native musk, Māori musk, native monkey flower
Mimulus repens R.Br.; Mimulus colensoi Kirk
Vascular – Native
Herbs - Dicotyledons other than Composites
The National Vegetation Survey (NVS) Databank is a physical archive and electronic databank containing records of over 94,000 vegetation survey plots - including data from over 19,000 permanent plots. NVS maintains a standard set of species code abbreviations that correspond to standard scientific plant names from the Ngä Tipu o Aotearoa - New Zealand Plants database.
2n = 20
Current conservation status
The threat classification status of all known New Zealand vascular plant taxa at the rank of species and below were reassessed in 2017 using the New Zealand Threat Classification System (NZTCS) – more information about this can be found on the NZTCS website This report includes a statistical summary and brief notes on changes since 2012 and replaces all previous NZTCS lists for vascular plants. Authors: By Peter J. de Lange, Jeremy R. Rolfe, John W. Barkla, Shannel P. Courtney, Paul D. Champion, Leon R. Perrie, Sarah M. Beadel, Kerry A. Ford, Ilse Breitwieser, Ines Schönberger, Rowan Hindmarsh-Walls, Peter B. Heenan and Kate Ladley. Please note, threat classifications are often suggested by authors when publications fall between NZTCS assessment periods – a suggested threat classification status has not been assessed by the NZTCS panel.
2017 | At Risk – Naturally Uncommon | Qualifiers: EF, PD, RR, SO, Sp
Previous conservation statuses
2012 | At Risk – Naturally Uncommon | Qualifiers: EF, RR, SO, Sp
2009 | At Risk – Naturally Uncommon | Qualifiers: DP, SO
2004 | Sparse
Indigenous. New Zealand: North and South Islands. Also Australia
Strictly coastal. Usually at the back of salt marshes and estuaries, in permanently damp or soggy, saline mud or silt soils in locations that are periodically flooded during high, spring or King tides. Sometimes in dune swales. Intolerant of much competition from taller plants or faster growing mat-forming species.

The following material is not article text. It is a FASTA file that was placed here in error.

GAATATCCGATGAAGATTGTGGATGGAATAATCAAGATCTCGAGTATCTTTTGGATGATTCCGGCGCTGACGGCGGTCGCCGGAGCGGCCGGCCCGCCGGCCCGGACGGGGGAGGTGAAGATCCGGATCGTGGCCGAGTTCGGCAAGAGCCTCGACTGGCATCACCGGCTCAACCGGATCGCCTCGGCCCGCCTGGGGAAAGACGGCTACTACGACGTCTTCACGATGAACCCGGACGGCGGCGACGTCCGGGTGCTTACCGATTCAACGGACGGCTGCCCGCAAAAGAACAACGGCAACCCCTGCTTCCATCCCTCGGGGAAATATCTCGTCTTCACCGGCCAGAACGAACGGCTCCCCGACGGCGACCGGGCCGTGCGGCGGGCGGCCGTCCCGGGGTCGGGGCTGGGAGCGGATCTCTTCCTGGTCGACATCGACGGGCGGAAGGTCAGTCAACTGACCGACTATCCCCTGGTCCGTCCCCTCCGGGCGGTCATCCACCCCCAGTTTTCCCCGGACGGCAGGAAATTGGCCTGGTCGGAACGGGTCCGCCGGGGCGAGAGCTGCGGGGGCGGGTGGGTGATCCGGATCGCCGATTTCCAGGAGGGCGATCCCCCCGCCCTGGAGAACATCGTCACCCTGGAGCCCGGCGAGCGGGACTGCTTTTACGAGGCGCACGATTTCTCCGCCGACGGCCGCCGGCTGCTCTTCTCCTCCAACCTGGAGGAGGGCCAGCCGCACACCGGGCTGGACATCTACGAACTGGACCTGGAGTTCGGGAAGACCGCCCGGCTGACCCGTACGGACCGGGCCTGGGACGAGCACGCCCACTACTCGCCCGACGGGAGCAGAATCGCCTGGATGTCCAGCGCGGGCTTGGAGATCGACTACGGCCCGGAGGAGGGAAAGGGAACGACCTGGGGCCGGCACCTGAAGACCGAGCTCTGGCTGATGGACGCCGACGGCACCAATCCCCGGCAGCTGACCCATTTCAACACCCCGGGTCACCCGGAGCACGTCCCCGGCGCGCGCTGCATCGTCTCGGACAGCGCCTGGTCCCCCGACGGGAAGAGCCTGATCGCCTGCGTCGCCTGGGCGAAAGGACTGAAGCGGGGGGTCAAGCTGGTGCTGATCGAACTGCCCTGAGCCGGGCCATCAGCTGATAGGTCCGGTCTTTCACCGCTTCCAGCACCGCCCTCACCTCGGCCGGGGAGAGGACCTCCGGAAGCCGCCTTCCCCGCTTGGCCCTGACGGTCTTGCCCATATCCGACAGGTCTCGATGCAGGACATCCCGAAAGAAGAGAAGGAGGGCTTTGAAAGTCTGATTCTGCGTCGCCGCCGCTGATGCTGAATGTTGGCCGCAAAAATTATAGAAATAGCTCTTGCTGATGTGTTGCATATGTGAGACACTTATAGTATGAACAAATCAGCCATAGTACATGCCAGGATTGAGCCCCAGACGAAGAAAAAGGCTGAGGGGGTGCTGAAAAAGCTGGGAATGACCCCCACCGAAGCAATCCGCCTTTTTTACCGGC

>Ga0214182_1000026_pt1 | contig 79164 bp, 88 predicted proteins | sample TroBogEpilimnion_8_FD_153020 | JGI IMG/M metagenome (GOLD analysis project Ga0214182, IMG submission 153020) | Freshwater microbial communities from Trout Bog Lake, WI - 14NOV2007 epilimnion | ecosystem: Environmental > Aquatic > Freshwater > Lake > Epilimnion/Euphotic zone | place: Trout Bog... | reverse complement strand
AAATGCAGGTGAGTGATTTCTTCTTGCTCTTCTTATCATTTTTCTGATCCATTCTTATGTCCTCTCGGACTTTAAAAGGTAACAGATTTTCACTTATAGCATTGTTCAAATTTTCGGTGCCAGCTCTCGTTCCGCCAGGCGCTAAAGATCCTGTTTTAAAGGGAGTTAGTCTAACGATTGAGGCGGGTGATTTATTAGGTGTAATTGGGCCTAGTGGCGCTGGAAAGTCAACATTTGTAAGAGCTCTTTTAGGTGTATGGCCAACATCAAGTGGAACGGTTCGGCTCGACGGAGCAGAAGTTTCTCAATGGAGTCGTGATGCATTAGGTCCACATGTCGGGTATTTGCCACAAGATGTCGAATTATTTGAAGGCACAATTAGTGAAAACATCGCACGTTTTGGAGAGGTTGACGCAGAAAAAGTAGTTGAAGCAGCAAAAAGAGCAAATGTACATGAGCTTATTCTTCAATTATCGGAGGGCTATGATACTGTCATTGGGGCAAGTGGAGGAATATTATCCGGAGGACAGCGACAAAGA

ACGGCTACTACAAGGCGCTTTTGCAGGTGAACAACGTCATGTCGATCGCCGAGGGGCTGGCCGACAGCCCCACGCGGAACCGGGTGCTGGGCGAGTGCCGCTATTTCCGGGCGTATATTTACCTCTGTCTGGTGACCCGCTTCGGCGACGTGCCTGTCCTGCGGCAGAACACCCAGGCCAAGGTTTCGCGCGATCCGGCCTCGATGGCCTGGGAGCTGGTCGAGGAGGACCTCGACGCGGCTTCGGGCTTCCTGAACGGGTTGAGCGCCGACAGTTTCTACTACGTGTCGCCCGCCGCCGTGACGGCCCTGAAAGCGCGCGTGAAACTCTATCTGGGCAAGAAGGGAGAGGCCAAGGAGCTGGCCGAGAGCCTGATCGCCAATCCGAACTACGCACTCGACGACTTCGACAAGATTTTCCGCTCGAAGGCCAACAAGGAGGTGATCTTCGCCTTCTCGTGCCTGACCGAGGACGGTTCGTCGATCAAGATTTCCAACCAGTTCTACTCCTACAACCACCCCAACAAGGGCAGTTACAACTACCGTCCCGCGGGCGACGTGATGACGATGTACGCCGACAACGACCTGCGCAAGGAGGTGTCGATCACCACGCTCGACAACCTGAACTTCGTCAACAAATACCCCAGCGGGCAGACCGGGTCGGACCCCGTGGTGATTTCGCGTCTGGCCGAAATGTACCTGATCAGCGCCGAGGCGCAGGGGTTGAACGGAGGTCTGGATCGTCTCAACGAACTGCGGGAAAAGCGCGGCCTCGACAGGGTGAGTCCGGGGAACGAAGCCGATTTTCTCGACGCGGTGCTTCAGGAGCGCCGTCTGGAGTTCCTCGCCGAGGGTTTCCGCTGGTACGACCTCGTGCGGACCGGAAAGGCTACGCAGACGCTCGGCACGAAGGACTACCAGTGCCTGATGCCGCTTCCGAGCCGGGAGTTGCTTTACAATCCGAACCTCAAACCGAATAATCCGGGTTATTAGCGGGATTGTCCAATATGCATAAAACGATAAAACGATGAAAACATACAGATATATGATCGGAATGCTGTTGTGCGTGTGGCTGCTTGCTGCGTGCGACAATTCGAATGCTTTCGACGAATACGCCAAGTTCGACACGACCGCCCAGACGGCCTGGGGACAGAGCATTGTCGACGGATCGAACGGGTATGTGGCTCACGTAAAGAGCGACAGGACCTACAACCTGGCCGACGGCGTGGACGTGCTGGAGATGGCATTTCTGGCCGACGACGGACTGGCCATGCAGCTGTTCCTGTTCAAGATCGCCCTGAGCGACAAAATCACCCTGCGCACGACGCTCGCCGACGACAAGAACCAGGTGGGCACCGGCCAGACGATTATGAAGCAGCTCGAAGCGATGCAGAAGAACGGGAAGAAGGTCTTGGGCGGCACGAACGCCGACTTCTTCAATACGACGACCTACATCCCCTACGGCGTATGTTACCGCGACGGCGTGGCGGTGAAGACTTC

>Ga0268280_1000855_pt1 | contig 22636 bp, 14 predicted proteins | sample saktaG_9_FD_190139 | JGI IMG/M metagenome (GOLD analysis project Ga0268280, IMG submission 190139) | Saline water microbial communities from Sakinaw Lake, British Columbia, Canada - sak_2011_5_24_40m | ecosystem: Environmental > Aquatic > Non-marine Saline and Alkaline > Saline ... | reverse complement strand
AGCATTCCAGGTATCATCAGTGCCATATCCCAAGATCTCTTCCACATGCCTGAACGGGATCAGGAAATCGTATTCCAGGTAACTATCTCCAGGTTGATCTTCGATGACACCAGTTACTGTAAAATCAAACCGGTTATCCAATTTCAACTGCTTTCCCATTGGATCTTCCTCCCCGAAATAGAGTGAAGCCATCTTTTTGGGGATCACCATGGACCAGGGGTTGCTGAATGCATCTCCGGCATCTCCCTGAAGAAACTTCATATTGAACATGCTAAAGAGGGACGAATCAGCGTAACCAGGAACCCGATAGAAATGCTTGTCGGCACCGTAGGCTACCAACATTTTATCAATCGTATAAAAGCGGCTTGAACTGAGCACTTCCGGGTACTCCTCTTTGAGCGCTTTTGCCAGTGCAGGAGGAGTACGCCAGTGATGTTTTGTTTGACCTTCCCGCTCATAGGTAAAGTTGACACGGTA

Wetland plant indicator status rating
OBL: Obligate Wetland
Almost always is a hydrophyte, rarely in uplands (non-wetlands).
Mat-forming, succulent, perennial herb. All parts glabrous. Stems dark green to red-green, prostrate, sometimes ascending at apices, rooting at nodes. Leaves sessile, amplexicaul, c. 2-8 x 1-6 mm, dark green, brown-green to reddish-green, broadly ovate-oblong, entire, punctuate, somewhat succulent. Flowers on short, ascending branches, solitary in leaf axils; pedicels 2-8 mm long, dark green to pinkish-green. Calyx 2-7 mm long, < corolla tube, broadly funneliform; apex truncate, minutely toothed. Corolla 10-15 mm long, distinctly 2-lipped. light purple, mauve, lilac or white, red-spotted with yellow open throat; lower lip bearded; lobes shallow, broader than long. Capsule 6.5 mm long, broadly cylindric.
None - the combination of habitat preference, mat-forming growth form, succulent, glabrous, dark green to red-green stems and foliage, and light purple, mauve, lilac or white flowers mark this species out from the three other introduced and yellow-flowered Erythranthe species present in New Zealand.
September - February
November - May
Easily grown from rooted pieces, stem cuttings and fresh seed. Very beautiful but tends to be short lived. Needs frequent re-potting to maintain itself and should be grown in full sun in a pot kept partially submerged in water.
A widespread, naturally uncommon, biologically sparse species. It is most uncommon in the northern North Island becoming progressively more abundant south of the Waikato, although it is still often absent over large parts of the country. In some parts of its range, particularly metropolitan Auckland, populations have been lost through road realignments (where they cross salt marshes e.g., the upper Waitemata Harbour) or through land reclamation. The spread of the aggressive salt grasses (Spartina spp.) and Carex divisa. is also a risk in some parts of its range. Nevertheless, these range contractions are insufficient nationally to justify an upgrade to one of the three threat categories.
repens: From Latin repere meaning to creep, means creeping
Where To Buy
Not commercially available.
Barker et al. (2012) proposed a new classification for Mimulus in which they segregated off a number of genera, including the erection of a monotypic Thyridia W.P.Barker et Beardsley to cover the Australasian species Mimulus repens R.Br. However, many of the characters which were used to segregate that genus are found also in Peplidium Delile and further the molecular support for the generic splits proposed is weak. Therefore until further research is undertaken it seems wise to retain the existing classification for Mimulus.
Fact sheet prepared for NZPCN by P.J. de Lange 8 August 2004. Description adapted from Allan (1961).
References and further reading
Allan, H.H. 1961: Flora of New Zealand. Vol. I. Government Printer, Wellington.
Barker, W.R.; Nesom, G.L.; Beardsley, P.M.; Fraga, N.S.2012: A taxonomic conspectus of Phrymaceae: A narrowed circumscriptions for Mimulus, new and resurrected genera, and new names and combinations. Phytoneuron 1-60.
NZPCN Fact Sheet citation
Please cite as: de Lange, P.J. (Year at time of access): Thyridia repens Fact Sheet (content continuously updated). New Zealand Plant Conservation Network. https://www.nzpcn.org.nz/flora/species/thyridia-repens/ (Date website was queried)